She is drowning in a tsunami of emotion.

His presence reminds her of something quiet and treacherous: the first snow fall. A system enters unannounced. The world softens. For a moment, everything seems extraordinary.

Hidden undercover is plain truth. Perhaps he isn’t what she imagines him to be. Behind his faraway eyes, she hears the whispers of hard scrabble stories not meant for her ears. The voices go low, suggest regret.  His pull is magnetic; his push, cold.

Together, they are on a collision course.

 

She had shared a mention of his troubles with her mother. He’d assured her that change was in the works. The upkeep of two homes was a nightmare.

“Of course, he’d say that,” her mother said, “To you.”

The words bit.

 

  • opening a chapter- draft (Pronouns used in place of ‘names’ for post.)
  • Narrator’s POV, character’s POV

 

Birdie

excerpt from a draft scene~ a word or two on The Detectives and Birdie

The setting: Bing’s Palace

1960

 

At the mention of Birdie, Gladys waved her fingers on both hands to signify wings. She turned, eased past the two sailors to speak with the host. “That one, toward the back wall-” and  pointed to a section of round tables placed beneath a silk wall screen adorned with merchant tea schooners. “Once it’s cleared, we’ll take it,” she said.

Marsha glanced toward the back of the restaurant. It was obvious this group thought they were something special. Dark suits, glints of gold. One look told her these players were high rollers and not afraid to be seen in public. Booze was in plain view. They’d brought their own bottles and she watched as Jimmy the accountant, topped up the half filled glasses.  Notes swayed above the other diners, rang out, and lingered within the room. It was a deliberate distortion of pitch and timbre, a down tempo layer over a backdrop of clatter. Birdie.

The wink from Gladys, told Marsha, that her partner had similar thoughts. ”Sit beside me,” she whispered. “Better view of our targets.”

“Ladies.” The host bowed and motioned for the women to follow. As he pulled out their chairs, he asked, ”Water?”

Gladys agreed. “Two. Tea, as well.”

The young man smiled and lowered his gaze. “I’ll get your waiter, ma’am.” With a half bow, he turned and headed toward the kitchen.

Gladys leaned over. “Watch,” she said.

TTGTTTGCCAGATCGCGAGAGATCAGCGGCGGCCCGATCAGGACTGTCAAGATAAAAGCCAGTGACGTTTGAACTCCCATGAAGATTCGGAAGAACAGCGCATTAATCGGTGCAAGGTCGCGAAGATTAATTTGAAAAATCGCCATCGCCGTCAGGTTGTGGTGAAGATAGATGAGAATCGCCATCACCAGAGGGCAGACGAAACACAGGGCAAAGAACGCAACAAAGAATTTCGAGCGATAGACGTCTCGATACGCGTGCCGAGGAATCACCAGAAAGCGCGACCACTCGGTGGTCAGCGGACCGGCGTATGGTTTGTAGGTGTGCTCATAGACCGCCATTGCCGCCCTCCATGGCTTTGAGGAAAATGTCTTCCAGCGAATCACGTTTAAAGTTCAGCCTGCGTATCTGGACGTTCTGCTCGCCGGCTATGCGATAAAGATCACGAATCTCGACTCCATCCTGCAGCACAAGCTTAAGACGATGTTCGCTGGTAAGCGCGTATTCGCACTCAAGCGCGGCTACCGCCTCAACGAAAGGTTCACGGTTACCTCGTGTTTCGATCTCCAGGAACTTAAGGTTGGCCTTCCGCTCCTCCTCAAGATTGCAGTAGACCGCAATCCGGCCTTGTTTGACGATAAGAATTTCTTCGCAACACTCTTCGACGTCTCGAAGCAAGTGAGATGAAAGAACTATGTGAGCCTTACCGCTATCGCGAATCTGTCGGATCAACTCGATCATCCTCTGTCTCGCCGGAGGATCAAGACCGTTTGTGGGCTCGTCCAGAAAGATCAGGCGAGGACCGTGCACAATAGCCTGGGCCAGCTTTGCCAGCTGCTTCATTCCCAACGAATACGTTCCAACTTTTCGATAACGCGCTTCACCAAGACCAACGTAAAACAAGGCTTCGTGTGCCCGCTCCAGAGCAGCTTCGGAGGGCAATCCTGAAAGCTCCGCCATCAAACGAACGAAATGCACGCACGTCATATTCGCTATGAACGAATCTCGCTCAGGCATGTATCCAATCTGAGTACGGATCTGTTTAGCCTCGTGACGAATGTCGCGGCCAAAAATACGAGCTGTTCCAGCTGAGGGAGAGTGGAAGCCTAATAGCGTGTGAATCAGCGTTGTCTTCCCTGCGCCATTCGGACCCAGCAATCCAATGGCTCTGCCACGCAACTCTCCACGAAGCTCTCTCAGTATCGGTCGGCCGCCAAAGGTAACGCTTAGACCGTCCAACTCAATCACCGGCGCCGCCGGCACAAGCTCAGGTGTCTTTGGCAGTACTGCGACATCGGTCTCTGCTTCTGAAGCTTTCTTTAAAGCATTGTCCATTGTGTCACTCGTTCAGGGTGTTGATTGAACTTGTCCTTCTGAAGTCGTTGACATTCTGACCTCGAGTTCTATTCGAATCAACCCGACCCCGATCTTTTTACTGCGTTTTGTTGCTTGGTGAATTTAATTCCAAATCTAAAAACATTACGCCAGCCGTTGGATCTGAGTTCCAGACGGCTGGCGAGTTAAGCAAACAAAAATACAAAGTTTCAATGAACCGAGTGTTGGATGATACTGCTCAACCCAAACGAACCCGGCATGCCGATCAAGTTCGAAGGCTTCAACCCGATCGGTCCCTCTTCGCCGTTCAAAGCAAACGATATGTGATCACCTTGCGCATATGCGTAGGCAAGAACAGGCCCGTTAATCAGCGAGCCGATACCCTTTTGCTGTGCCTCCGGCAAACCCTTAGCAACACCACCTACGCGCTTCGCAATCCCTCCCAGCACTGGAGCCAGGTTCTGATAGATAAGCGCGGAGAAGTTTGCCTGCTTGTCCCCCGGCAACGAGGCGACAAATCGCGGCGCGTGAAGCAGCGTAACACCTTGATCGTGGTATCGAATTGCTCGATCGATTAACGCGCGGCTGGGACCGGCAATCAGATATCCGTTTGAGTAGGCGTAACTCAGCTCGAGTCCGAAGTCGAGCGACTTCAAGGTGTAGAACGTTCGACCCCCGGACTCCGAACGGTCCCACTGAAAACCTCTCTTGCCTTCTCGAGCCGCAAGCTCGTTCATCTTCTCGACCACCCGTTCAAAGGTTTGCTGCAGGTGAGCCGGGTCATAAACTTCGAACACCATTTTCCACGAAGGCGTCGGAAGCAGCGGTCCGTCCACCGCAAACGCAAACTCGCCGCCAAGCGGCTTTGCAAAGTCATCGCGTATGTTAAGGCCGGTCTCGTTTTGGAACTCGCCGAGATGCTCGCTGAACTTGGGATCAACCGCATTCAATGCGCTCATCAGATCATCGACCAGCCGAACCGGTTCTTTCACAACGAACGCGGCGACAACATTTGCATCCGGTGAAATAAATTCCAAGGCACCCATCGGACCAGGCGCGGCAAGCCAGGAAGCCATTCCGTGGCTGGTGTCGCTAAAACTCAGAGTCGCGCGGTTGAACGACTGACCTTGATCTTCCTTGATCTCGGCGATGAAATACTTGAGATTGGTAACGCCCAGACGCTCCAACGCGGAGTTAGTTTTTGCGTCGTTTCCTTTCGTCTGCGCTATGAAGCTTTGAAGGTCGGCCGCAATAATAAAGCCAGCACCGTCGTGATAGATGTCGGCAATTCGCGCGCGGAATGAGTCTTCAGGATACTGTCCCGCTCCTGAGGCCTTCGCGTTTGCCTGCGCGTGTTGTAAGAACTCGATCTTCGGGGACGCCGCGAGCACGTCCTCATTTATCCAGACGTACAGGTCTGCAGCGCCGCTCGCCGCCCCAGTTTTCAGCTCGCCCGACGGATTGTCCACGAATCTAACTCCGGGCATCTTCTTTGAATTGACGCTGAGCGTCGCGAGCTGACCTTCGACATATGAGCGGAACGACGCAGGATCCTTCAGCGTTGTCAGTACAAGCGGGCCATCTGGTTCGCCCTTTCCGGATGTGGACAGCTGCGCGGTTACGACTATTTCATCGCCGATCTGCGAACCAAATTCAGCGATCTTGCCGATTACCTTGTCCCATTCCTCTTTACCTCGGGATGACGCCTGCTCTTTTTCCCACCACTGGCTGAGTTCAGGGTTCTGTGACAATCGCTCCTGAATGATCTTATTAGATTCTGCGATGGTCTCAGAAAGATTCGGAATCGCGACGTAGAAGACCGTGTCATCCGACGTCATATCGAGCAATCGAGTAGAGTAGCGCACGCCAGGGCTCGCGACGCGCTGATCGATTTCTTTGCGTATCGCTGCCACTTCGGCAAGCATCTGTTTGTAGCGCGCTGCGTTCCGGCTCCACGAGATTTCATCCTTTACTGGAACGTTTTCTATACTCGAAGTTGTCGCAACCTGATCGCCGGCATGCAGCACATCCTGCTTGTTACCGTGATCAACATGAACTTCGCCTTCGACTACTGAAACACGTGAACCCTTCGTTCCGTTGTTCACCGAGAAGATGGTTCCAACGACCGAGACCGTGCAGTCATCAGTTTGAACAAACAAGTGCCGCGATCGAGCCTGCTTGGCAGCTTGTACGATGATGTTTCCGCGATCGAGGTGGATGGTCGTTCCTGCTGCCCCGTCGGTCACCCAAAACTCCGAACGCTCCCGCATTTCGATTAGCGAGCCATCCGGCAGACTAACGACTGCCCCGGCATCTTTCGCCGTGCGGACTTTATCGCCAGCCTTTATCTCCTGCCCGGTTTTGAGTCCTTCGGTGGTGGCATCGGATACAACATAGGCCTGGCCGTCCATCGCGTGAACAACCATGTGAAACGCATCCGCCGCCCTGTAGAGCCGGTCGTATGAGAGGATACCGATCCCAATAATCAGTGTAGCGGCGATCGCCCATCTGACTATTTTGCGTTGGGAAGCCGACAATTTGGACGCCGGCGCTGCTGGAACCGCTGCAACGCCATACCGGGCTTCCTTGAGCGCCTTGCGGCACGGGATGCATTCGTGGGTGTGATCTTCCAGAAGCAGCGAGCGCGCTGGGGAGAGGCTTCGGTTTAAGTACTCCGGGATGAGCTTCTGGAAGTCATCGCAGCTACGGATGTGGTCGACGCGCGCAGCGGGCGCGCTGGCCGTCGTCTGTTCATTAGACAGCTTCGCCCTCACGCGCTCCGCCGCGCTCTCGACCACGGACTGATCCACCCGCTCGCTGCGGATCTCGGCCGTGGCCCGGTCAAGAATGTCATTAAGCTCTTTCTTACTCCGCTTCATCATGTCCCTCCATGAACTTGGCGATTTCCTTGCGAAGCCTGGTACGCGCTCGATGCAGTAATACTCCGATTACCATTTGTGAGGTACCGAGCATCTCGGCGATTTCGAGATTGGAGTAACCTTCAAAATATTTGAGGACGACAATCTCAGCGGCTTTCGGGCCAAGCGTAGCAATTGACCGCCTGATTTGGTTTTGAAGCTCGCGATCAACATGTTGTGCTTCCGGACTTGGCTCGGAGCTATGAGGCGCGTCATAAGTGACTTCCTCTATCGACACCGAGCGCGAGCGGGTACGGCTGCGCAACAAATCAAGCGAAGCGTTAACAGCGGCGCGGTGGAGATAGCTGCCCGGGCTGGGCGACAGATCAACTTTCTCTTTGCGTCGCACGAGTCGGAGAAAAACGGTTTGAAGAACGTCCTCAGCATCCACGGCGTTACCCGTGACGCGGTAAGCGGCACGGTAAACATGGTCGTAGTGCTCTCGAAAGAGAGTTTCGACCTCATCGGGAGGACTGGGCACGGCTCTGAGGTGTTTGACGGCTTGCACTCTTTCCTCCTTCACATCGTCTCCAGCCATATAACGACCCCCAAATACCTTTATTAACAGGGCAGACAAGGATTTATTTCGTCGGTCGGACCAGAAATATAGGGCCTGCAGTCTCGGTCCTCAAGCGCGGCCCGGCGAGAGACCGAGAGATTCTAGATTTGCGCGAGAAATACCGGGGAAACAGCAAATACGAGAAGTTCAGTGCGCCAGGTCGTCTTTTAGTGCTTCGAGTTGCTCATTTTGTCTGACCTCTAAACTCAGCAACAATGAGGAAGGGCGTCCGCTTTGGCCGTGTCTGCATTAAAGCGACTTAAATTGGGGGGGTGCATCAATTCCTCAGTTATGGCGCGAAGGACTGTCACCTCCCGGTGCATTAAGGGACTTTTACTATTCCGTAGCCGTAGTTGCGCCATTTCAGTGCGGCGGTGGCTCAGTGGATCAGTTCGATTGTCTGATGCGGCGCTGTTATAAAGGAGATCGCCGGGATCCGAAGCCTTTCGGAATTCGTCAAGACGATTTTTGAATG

Marsha looked at the group and saw two fingers rise above the men’s heads. Even from a distance, she could see that the woman’s finger- tips resembled rubies. The fingers snapped for service. Suddenly, a doe eyed face with raven hair piled atop a perfectly formed head, peeked from behind the child seated next to her: Birdie, beautiful songstress, club noir.

Marsha watched as the host paused mid step. Everyone knew that pretty face. Birdie Song was a soul seductress and local celebrity, known to ‘bring the house down’. A tempest, she held sway at the Five Note, an after hours jazz club, modeled after its sister joint in New York City. Word on the street was that Birdie had made it big and everyone agreed, “If you can make it in New York, you can make it anywhere.”

Birdie’s finger- tips fluttered like butterflies over the blonde head of a tiny girl. She pointed toward a glass, cocked her head to the side, spoke to the child, and smiled at the waiter.

Marsha had to agree with the ad man who wrote the singer’s stage headline, ‘even a hurricane can’t extinguish this gal’s flame.’ Birdie’s lipstick was the shade of pale pink carnation. Here she sat a bloom, as if in a garden, tempting snakes and fate. Birdie Song was the Queen Bee of the honey pot.

One of the men seated at the table looked back toward the front door. He appeared uneasy as if checking to see if anyone familiar was seated in the restaurant. Satisfied, he turned and spoke to the child seated to his right. His hand warmed her shoulder.

 

 

 

Eleanor

Eleanor At The Bar

Wide eyes drew me in. Eyes the colour of sea glass and molten gold set down by a painter’s touch. I coveted her story, listened within silence.

I studied her eyes, eyes that appeared to see beyond the realm of ordinary, sensed her bewilderment. A glance as if asking: why is it that  others can’t see how light casts shadow, how waves kiss the shore, how a smile deceives?

Lips, slightly pursed, held tangled secrets, if only she dared speak. Her side swept hair, a mix of caramel and honey, suggested an elegant yet strong ancestral line. Scandinavian vigour lingered like a shield to cover fine bones.

Eleanor. Salvaged from a Vancouver vintage shop. This is her given name, penciled to the back of a plywood board. Painted in oil, she remains bespoke for all time.

I brought her home.

“I am intrigued by the smile upon your face, and the sadness within your eyes”
Jeremy Aldana